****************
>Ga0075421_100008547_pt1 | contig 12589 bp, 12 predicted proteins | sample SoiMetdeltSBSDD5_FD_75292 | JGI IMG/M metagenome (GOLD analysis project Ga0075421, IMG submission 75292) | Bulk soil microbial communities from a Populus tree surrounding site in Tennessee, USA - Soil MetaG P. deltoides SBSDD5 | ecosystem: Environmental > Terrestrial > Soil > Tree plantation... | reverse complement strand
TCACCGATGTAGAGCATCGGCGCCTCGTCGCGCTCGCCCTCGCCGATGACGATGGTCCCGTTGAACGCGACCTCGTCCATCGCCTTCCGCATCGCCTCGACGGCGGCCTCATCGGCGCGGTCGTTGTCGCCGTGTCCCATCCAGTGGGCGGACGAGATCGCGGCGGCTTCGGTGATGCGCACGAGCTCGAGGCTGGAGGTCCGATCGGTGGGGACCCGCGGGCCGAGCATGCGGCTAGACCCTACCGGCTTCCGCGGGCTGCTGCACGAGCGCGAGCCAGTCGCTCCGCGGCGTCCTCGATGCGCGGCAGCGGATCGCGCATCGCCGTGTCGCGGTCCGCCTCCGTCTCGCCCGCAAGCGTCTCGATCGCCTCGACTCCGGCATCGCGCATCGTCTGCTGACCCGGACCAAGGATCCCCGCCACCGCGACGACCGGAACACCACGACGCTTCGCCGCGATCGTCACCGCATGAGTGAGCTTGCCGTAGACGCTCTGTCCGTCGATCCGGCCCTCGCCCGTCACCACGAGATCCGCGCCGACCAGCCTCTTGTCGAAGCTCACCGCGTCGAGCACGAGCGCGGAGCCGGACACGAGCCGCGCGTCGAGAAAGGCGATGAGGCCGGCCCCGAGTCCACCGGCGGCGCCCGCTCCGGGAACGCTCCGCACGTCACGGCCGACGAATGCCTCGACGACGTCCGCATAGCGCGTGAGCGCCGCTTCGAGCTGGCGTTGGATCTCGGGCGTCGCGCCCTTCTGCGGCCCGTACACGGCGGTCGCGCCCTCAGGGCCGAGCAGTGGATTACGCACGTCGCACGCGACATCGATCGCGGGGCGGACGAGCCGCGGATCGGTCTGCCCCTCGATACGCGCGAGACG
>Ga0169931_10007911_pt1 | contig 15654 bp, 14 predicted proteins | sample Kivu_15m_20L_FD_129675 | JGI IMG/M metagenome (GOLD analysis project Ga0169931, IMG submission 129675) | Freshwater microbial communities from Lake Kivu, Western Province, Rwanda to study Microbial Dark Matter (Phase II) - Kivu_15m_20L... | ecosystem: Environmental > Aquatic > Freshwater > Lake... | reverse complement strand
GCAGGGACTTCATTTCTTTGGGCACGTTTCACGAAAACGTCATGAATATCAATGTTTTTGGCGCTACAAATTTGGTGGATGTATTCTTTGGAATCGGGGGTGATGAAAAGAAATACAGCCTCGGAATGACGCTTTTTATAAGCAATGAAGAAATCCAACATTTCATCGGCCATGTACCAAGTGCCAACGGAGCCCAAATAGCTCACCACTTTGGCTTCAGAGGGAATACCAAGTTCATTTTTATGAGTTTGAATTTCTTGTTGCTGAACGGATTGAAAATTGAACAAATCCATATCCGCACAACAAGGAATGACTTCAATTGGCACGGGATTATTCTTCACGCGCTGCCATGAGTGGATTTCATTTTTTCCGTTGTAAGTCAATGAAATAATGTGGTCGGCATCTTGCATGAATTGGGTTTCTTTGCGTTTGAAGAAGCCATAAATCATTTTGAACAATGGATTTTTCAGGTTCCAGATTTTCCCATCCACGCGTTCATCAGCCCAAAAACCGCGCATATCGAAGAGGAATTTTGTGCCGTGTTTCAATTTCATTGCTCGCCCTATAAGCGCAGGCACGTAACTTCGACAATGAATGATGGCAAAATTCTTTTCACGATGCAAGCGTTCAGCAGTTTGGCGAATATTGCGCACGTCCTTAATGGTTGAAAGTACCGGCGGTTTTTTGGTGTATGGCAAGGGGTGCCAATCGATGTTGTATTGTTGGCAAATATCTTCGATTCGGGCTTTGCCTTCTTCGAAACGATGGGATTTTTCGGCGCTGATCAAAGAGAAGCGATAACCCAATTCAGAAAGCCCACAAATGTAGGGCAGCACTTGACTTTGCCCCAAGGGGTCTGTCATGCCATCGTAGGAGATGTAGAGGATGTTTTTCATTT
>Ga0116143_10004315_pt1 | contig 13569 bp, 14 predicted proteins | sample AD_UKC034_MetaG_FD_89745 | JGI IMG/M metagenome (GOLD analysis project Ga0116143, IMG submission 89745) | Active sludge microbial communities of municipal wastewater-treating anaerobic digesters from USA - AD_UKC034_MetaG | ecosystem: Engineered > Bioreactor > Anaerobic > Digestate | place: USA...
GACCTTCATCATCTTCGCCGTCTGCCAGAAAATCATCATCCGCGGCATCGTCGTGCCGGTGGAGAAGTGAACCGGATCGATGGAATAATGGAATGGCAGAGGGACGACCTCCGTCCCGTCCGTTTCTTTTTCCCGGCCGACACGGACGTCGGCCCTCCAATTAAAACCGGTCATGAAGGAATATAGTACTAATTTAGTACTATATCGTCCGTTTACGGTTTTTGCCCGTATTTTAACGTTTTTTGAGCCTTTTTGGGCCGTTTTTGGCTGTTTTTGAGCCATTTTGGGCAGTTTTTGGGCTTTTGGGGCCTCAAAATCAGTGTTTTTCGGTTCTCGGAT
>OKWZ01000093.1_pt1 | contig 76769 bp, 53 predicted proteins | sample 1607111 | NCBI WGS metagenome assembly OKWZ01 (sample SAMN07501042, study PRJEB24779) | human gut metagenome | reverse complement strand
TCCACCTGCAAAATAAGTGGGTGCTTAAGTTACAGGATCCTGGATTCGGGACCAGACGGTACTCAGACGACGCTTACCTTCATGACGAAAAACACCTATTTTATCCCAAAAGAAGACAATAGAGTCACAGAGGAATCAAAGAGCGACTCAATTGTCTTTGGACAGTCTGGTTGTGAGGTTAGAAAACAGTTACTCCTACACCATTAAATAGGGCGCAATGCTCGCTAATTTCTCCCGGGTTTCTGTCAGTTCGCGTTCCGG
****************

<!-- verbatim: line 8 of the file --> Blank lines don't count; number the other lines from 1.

TCCACCTGCAAAATAAGTGGGTGCTTAAGTTACAGGATCCTGGATTCGGGACCAGACGGTACTCAGACGACGCTTACCTTCATGACGAAAAACACCTATTTTATCCCAAAAGAAGACAATAGAGTCACAGAGGAATCAAAGAGCGACTCAATTGTCTTTGGACAGTCTGGTTGTGAGGTTAGAAAACAGTTACTCCTACACCATTAAATAGGGCGCAATGCTCGCTAATTTCTCCCGGGTTTCTGTCAGTTCGCGTTCCGG